Thursday, September 18, 2008

Cobbler, Crisp, or Crumble

Today where I volunteer, I was eating the last of the peach cobbler. Soon I was present with a question: what's the difference between a cobbler, a crisp, and a crumble?

Though I tried to formulate an intelligent-sounding answer, at the moment I had no idea what the truth was.

Once home, I decided did some research. Of course, Google was my first stop, but in the end I turned to The Joy of Cooking. As one of my favorite go-to sources, I trust the book as the final word about traditional American cooking. The answer was found in a chapter entitled, "American Fruit Desserts."

In addition to cobblers and crisps, the authors discussed pandowdies, brown betties, crunches, slumps, grunts, and buckles. Though they have little to do with the post, I loved all of those names and really wanted to include them.

Here are the definitions that I've "cobbled" together:

  • Cobbler: Deep dish, single layer fruit desserts. The fruit is most frequently cooked on the bottom, with a pastry or biscuit crust on top. No one knows for sure where the term cobbler comes from, but the authors of the Joy suggests that it is because the cook has to "cobble something together."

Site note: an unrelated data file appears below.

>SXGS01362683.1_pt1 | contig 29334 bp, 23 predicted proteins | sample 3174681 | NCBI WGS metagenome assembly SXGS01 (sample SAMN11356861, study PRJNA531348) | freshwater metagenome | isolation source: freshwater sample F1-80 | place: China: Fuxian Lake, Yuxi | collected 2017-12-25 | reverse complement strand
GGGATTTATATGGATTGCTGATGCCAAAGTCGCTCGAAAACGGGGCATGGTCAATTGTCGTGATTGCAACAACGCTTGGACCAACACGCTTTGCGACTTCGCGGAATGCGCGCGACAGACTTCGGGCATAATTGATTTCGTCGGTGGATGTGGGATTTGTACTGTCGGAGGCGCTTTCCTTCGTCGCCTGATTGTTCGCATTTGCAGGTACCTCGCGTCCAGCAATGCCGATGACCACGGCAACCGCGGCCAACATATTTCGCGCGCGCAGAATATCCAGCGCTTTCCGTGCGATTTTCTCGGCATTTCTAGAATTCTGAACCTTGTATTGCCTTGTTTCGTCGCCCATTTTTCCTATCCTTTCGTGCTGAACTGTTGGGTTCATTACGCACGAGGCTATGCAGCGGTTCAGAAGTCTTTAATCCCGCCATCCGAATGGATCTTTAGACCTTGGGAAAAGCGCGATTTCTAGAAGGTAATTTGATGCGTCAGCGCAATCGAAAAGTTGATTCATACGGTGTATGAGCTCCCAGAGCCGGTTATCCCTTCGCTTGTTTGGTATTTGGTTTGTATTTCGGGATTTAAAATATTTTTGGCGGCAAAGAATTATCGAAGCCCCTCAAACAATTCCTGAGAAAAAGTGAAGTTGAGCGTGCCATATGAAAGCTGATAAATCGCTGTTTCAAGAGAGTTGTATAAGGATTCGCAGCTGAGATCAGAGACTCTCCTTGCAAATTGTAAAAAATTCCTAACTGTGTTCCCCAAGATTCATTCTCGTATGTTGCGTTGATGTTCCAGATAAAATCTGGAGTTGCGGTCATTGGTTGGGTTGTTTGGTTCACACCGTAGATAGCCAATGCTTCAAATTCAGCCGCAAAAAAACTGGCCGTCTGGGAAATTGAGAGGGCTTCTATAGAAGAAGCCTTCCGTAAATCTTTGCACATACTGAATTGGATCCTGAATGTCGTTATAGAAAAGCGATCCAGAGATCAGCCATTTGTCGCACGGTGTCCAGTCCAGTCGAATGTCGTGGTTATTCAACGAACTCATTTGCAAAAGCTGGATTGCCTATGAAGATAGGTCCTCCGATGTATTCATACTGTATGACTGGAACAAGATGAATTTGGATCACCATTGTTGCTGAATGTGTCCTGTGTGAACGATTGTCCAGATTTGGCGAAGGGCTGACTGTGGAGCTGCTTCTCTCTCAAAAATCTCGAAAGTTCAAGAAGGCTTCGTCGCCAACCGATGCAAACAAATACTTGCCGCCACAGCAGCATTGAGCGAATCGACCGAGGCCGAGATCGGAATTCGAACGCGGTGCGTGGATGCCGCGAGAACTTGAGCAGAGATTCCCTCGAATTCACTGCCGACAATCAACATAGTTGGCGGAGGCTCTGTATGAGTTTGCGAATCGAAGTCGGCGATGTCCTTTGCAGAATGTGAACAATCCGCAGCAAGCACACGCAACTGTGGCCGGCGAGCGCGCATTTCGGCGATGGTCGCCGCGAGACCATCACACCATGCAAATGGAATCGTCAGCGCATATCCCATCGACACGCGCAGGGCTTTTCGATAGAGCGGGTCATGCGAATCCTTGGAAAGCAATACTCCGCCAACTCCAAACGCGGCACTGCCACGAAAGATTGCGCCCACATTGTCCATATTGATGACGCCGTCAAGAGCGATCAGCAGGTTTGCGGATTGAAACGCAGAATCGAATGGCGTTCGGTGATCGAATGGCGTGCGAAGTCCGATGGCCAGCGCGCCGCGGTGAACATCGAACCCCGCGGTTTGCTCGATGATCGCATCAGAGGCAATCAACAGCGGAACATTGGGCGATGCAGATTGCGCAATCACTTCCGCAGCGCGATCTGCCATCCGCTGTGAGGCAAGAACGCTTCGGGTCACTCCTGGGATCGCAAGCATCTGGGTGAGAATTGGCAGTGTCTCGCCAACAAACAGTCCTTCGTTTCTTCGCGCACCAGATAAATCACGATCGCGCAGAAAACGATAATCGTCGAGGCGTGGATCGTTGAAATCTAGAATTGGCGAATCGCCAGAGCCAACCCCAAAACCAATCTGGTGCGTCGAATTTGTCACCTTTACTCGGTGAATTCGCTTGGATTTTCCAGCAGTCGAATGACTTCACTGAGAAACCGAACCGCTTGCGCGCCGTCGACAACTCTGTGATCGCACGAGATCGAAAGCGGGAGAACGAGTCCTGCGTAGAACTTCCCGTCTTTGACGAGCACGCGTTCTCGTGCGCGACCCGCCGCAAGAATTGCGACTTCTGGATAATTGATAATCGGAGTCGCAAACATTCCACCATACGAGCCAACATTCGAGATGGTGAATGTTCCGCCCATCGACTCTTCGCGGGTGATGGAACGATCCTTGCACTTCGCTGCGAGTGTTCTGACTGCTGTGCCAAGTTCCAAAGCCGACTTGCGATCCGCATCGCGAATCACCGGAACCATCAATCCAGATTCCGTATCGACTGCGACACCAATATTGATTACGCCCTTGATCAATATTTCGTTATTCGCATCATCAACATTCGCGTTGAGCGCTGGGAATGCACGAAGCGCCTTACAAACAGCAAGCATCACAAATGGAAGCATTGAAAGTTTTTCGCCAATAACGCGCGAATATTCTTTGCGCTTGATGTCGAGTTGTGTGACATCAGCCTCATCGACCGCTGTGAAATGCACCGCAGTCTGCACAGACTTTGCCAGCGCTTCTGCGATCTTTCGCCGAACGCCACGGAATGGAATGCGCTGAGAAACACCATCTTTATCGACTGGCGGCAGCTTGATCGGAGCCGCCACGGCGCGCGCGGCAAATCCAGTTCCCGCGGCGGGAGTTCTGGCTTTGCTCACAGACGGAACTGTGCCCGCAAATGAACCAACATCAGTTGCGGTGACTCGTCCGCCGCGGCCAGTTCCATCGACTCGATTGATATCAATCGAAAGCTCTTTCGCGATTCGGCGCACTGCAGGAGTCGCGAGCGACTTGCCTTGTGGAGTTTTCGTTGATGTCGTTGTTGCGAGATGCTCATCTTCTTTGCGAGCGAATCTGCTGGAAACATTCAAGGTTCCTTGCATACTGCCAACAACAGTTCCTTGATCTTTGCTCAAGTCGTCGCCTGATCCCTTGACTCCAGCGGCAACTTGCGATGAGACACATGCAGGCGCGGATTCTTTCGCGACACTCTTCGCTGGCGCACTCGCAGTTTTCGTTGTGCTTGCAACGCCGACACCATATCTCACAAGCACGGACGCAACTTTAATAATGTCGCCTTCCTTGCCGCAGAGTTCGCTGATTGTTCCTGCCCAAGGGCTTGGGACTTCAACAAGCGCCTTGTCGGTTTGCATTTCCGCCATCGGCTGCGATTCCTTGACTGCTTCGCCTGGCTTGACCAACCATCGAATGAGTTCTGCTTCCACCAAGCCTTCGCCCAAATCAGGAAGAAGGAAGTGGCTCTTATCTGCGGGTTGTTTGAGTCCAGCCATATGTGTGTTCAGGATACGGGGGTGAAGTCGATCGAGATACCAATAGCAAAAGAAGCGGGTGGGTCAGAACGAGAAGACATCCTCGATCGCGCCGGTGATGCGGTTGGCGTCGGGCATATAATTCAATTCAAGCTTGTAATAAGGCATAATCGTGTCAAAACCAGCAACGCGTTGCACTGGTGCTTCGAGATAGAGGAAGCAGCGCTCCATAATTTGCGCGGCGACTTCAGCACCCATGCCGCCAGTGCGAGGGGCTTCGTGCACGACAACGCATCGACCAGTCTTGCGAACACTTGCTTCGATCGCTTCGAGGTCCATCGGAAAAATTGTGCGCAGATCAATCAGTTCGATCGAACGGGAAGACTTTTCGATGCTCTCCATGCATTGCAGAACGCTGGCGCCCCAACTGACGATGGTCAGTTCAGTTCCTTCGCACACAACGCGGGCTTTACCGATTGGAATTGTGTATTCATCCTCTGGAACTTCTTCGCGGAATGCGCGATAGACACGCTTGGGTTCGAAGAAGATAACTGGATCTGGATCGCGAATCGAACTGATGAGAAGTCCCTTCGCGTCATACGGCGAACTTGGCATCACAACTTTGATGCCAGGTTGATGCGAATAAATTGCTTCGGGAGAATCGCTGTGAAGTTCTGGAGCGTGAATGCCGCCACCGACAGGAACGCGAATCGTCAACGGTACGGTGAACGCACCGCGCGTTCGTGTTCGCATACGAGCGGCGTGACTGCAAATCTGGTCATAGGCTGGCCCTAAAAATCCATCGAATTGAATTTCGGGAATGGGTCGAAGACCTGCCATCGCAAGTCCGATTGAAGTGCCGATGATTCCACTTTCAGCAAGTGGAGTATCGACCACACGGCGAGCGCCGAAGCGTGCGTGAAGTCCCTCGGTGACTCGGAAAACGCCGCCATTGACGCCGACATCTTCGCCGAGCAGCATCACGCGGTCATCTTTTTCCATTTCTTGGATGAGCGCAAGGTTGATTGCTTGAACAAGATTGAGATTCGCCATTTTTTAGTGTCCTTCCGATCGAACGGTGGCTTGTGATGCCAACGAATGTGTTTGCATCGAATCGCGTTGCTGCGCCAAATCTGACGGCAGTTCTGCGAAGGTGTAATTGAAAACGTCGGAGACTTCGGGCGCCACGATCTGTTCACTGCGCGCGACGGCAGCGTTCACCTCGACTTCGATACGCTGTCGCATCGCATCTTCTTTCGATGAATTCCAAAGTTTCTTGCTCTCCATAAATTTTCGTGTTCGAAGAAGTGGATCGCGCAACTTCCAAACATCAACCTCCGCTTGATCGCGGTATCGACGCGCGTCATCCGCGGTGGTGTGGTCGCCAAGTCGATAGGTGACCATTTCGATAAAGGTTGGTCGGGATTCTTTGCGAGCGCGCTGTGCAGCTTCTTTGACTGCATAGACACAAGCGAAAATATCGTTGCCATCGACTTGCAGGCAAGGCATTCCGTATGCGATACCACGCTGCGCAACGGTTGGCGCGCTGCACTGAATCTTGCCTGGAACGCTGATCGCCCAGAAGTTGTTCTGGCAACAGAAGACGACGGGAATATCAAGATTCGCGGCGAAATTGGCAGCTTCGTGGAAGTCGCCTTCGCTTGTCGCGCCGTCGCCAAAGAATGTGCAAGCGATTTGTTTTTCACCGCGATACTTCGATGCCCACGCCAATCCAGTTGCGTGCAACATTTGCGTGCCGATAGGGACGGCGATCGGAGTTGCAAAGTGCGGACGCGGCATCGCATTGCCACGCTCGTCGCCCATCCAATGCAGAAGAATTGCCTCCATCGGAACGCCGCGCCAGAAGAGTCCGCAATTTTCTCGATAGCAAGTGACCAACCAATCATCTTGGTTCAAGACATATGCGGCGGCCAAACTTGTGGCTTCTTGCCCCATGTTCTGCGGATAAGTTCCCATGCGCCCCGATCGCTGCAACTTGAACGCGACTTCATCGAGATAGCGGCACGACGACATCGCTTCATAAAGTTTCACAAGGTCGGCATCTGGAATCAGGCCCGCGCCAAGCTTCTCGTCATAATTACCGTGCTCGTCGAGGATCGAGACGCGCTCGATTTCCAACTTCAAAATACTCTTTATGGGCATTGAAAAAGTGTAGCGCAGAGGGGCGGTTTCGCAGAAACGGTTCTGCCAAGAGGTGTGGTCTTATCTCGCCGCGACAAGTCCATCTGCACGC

• Crisp: Sweetened fruit that is lightly thickened and cooked under a crumbly topping of flour, butter, and sugar. The topping can include oats, cookie, or cake, and is mixed together like pie dough, with the liquid being added at the end of the process.
  • Crumble: Very similar to a crisp, but less rich, with lower amounts of butter and flour. Generally, crumbles are topped with streusel. Made from different proportions of butter, flour, and sugar streusel is also commonly found on coffee cakes and muffins. (Ironically enough, streusel is the German word for sprinkle.)
All this research made me discover one thing: I really make fruit crisps way more often then I make fruit cobblers! Who knew?

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